3. Foreign and international – $US6,154.9 billion (31.4 per cent of total) – of which $US3,901.7 billion held by Foreign Official institutions.
A comparison of movements over the last 5 or so years in the composition of US Treasury debt holdings is provided by the following two pie charts
The following pie-chart shows the proportions of total US Public Debt held by various categories as at the September-quarter 2016.
The government sector held about 40.4 per cent of its own debt in the September-quarter 2016. This is slightly down on the proportions held in the March-quarter 2011.
These holdings were either in the intergovernmental agencies (27.6 per cent) or the US Federal Reserve Bank (12.6 per cent). So the central bank has increased its holdings over the period in question and now holds $US2,463.5 billion and increase of 93.4 per cent in overall levels.
The Chinese holdings were around 5.9 per cent of the total and hardly consistent with the rhetoric that China was bailing the US government out of bankruptcy. These holdings have fallen in recent years (see below).
The three largest foreign US debt holders at the September-quarter 2016, were China (5.9 per cent); Japan (5.8 per cent) and Ireland (1.4 per cent). The total foreign held share was equal to 31.4 per cent.
The impact of the British austerity is noticeable. In 2011, Britain was the third largest holder of US public debt (at 2.3 per cent of total US public debt). By March 2013, this had dropped to 0.95 per cent. They shed $US166 billion worth of US treasury securities in that 24 month period. As at the September-quarter 2016, the British share had consolidated at 1.1 per cent of the total.
The following Table shows the proportions of the total change in US federal government debt for the calendar years 2009 (so the change is between 2008-09 and so on) to 2015-16 (up to September 2016) accounted for by the main holders – Federal Government Accounts, Total non-government (private), which is, in turn, decomposed further into US Federal Reserve holdings. There are other components not included.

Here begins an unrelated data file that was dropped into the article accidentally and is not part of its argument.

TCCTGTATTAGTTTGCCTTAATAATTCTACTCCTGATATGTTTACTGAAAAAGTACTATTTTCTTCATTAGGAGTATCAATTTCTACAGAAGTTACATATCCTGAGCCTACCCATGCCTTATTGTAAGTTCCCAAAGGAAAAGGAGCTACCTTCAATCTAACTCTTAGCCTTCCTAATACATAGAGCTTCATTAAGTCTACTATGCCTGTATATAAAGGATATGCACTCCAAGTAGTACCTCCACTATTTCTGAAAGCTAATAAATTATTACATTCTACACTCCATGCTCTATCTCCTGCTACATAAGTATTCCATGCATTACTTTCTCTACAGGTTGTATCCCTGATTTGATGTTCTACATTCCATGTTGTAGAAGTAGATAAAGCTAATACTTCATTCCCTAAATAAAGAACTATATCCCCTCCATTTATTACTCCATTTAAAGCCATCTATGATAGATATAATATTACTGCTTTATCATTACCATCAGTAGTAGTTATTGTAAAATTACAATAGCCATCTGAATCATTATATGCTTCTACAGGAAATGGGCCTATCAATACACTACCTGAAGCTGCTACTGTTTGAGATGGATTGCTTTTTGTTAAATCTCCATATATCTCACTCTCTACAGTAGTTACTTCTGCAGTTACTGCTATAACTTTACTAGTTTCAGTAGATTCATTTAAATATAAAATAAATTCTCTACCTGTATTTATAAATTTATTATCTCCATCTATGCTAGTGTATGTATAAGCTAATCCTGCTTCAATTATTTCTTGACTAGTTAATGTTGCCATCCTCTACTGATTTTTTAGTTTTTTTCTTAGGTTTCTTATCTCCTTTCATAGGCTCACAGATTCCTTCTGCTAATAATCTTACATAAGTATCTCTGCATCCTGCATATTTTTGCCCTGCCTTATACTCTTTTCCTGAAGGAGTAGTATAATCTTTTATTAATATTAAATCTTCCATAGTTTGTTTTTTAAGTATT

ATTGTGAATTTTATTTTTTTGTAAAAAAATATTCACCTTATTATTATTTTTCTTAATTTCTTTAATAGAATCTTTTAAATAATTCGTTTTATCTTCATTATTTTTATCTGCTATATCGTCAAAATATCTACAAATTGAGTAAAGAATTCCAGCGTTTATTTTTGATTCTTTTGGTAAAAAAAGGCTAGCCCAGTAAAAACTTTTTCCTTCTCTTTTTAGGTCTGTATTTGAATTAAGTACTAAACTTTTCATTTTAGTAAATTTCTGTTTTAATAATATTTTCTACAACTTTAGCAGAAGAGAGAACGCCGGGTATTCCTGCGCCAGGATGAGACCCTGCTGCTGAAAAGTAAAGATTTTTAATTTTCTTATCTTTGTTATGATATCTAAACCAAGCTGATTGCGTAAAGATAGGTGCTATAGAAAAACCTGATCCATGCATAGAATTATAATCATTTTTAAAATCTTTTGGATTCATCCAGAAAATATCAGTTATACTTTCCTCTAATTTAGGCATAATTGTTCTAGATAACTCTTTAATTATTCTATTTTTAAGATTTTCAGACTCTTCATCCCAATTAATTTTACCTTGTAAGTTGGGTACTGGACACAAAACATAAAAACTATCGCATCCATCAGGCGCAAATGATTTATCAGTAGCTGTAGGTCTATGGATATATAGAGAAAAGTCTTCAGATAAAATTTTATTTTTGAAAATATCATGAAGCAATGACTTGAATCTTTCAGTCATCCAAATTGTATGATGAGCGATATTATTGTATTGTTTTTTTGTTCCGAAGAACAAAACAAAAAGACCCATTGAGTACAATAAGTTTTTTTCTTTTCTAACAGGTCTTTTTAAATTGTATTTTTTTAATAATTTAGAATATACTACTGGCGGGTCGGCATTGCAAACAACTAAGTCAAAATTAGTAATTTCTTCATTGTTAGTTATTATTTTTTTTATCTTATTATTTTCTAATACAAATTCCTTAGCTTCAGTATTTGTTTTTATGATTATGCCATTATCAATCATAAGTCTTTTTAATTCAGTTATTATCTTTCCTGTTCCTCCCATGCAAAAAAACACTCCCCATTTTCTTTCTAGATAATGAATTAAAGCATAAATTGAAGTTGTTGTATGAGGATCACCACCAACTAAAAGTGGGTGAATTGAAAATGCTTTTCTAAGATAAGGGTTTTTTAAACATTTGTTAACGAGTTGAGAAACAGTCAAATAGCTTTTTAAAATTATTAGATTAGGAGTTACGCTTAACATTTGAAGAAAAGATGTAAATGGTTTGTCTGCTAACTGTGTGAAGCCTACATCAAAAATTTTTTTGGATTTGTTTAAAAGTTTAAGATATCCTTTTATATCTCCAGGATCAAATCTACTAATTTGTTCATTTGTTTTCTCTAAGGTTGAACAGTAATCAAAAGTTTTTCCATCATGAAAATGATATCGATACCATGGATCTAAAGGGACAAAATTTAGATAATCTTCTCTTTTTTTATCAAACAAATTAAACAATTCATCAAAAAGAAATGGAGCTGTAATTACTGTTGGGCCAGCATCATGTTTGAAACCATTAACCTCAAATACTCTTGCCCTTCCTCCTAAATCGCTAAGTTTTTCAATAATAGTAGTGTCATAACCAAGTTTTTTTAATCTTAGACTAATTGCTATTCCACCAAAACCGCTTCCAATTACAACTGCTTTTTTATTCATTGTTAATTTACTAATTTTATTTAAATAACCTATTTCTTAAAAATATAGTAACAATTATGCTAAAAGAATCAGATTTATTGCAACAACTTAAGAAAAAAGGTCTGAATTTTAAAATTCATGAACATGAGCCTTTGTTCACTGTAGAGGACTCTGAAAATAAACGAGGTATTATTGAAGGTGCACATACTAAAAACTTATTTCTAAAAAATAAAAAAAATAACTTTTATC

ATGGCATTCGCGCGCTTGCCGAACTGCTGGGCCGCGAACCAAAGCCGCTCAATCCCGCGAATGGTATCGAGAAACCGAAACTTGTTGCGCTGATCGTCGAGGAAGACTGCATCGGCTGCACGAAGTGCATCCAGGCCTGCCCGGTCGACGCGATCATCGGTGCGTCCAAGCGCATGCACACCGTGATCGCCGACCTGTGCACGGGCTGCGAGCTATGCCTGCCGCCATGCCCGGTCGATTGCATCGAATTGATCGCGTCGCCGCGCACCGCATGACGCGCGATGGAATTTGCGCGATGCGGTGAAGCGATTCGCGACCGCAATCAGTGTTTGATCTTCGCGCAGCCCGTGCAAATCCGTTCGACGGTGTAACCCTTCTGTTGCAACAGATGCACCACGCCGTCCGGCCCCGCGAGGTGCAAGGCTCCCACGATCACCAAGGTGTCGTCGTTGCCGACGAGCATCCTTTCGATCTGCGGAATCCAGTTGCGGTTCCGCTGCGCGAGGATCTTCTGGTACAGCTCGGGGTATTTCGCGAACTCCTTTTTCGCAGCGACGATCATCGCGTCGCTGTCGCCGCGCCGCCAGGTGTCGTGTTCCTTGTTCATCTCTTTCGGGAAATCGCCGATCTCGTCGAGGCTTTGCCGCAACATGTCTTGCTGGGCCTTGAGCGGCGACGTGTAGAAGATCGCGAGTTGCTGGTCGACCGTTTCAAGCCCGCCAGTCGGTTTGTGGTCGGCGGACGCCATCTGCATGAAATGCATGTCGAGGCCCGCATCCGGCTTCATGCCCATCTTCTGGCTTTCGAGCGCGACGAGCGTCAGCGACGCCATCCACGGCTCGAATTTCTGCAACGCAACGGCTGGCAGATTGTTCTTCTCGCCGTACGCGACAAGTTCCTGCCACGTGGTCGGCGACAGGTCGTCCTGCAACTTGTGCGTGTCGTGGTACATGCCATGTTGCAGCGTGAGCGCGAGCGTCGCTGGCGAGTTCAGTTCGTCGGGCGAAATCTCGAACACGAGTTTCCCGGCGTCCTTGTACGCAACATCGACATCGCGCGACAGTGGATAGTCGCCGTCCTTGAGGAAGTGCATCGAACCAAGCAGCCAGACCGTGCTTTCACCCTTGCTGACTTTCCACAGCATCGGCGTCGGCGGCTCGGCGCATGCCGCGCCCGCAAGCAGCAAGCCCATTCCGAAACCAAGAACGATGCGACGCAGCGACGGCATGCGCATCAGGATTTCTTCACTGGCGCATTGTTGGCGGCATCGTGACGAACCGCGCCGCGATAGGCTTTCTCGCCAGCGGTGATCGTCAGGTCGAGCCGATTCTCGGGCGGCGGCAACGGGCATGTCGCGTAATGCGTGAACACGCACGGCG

In 2011, the increases in the US Federal Reserve’s holdings accounted for 54.7 per cent of the total increase in US federal government debt. That fell away to 4.3 per cent in 2012 and then rose again to 84.9 per cent in 2013.
The proportion has been decreasing since then and in 2016, the proportion was only 2 per cent as the US Federal Reserve ended its asset-buying programs.
The recent history thus provides a very important lesson. The US central bank can initiate very dramatic shifts in the mix of debt holders whenever it chooses.
This means that the central bank can always purchase any debt that the private sector chooses not to purchase via the primary auctions.
There is never a reason for US government bond yields to rise above a level that the government considers to be acceptable.
To repeat, the US government (consolidated Treasury and central bank) can always assume the role of its own largest lender and borrow as much as it likes from itself (subject to Congressional ceilings etc).
That is how nonsensical these voluntary conventions are. They sound robust but in the end the currency-issuer is the currency-issuer and can always work around the so-called constraints.
The next graph shows the evolution from March 2001 to September 2016 of the US public debt by private, public and foreign holdings (%). The foreign holdings are a subset of the private series.
There are some interesting points to note. At a time when the US public debt ratio has risen beyond what the mainstream claim is the danger point (80 per cent) – the point after which we are repeatedly told a nation will struggle to ‘fund’ its outstanding public debt – the private demand for US public debt has risen.
Private markets know that US Treasury debt is risk free, despite all the scare mongering that the likes of the Peter Peterson Foundation and its ilk might regularly entertain.
The other point, in relation to the rising foreign share is that you cannot conclude that the foreigners (China, Japan etc) are ‘funding’ the US government. The US government is the only government that issues US currency so it is impossible for the Chinese to ‘fund’ US government spending.
To understand the trend shown in the graph more fully we need to appreciate that the rising proportion of foreign-held US public debt is a direct result of the trade patterns between the countries involved (and cross trade positions).